Tuesday, September 10, 2013

Queen's Gambit by Elizabeth Fremantle

The Queen’s Gambit is a chess opening in which a pawn is temporarily sacrificed to give the player a strong center presence. In The Queen's Gambit by Elizabeth Fremantle, the life of Elizabeth Parr, sixth wife of Henry VIII, becomes a chess game after her marriage. In order to keep her position and her head, she must plan carefully, stay at least one move ahead of her enemies, and arrange her allies carefully around her. To succeed at this game, she needs the loyalty of her maid-servant, Dot, illiterate and lowly-born, who understands the importance of keeping the Queen’s secrets, even at great danger to herself.

Katherine Parr was thirty, twice-widowed and childless, when her modesty and common sense caught the eye of King Henry VIII. His proposal of marriage could not be refused.  Katherine was forced to put aside self-interest to marry a husband who was by this time elderly, sick, bad-tempered and dangerous. Henry was a man who could suddenly turn on those close to him and order anyone, even his queen, banished, arrested or executed. Katherine endured some close calls, but with the help of servants and friends and her own intuition about the King’s moods, she was able to outwit her enemies and outlive the king. In this book her story is told from two points of view, Katherine’s and Dot’s.  Each was a woman who rose above her station. Katherine, of aristocratic but not royal blood, became Queen of England. Dot, the uneducated daughter of a thatcher, became the Queen’s most trusted retainer. Together they navigated the chess board of the English Court, the gossip, the intrigues, the back-biting, the maneuvering for favor.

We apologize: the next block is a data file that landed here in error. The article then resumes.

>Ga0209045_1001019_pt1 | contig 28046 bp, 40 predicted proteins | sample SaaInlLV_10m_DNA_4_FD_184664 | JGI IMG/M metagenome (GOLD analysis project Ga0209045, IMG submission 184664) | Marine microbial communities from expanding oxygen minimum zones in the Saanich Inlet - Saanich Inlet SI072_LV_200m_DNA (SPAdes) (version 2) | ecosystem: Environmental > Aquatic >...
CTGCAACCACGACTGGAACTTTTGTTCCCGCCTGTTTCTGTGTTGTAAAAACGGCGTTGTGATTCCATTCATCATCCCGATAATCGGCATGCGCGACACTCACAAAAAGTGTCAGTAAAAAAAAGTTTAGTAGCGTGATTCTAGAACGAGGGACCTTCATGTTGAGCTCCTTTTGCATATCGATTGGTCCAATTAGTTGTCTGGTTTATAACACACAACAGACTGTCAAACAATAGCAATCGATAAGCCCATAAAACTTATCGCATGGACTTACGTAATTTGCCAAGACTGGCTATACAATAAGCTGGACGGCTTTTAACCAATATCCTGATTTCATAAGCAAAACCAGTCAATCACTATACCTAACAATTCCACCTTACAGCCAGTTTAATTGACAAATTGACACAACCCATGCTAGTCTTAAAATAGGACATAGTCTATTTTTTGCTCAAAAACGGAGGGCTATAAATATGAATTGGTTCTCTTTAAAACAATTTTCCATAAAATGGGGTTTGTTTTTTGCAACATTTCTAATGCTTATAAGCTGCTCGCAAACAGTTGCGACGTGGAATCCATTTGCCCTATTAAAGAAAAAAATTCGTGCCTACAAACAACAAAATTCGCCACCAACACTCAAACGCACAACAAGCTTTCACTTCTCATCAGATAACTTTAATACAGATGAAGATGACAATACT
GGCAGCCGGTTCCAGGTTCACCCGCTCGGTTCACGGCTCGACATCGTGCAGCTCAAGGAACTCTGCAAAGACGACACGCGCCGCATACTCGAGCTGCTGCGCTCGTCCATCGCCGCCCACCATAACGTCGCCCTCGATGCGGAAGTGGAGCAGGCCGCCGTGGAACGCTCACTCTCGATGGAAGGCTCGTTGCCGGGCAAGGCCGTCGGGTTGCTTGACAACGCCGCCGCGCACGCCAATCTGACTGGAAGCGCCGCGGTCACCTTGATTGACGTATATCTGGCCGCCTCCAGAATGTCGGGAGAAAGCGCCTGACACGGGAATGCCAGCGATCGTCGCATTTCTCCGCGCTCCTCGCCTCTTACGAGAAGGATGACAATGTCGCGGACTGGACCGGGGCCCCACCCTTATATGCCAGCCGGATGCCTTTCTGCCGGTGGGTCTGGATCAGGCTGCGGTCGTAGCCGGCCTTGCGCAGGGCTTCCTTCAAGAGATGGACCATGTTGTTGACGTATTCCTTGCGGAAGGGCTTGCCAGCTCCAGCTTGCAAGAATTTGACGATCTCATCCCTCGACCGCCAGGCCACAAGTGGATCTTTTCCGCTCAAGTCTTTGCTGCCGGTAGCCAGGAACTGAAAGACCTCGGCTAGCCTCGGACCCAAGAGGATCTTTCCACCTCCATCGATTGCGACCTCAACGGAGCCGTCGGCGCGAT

After Henry’s death, both Katherine and Dot married for love. Dot created a happy home and family, but Katherine’s fourth husband, Thomas Seymour, proved to be a social-climbing philanderer. Neither of Katherine’s positions, Queen and Dowager Queen, could provide happiness or safety. After careful strategizing in Henry’s Court kept her alive, she died at age thirty-six, as so many sixteenth century women did, in childbirth.

Check out The Queen's Gambit at the library!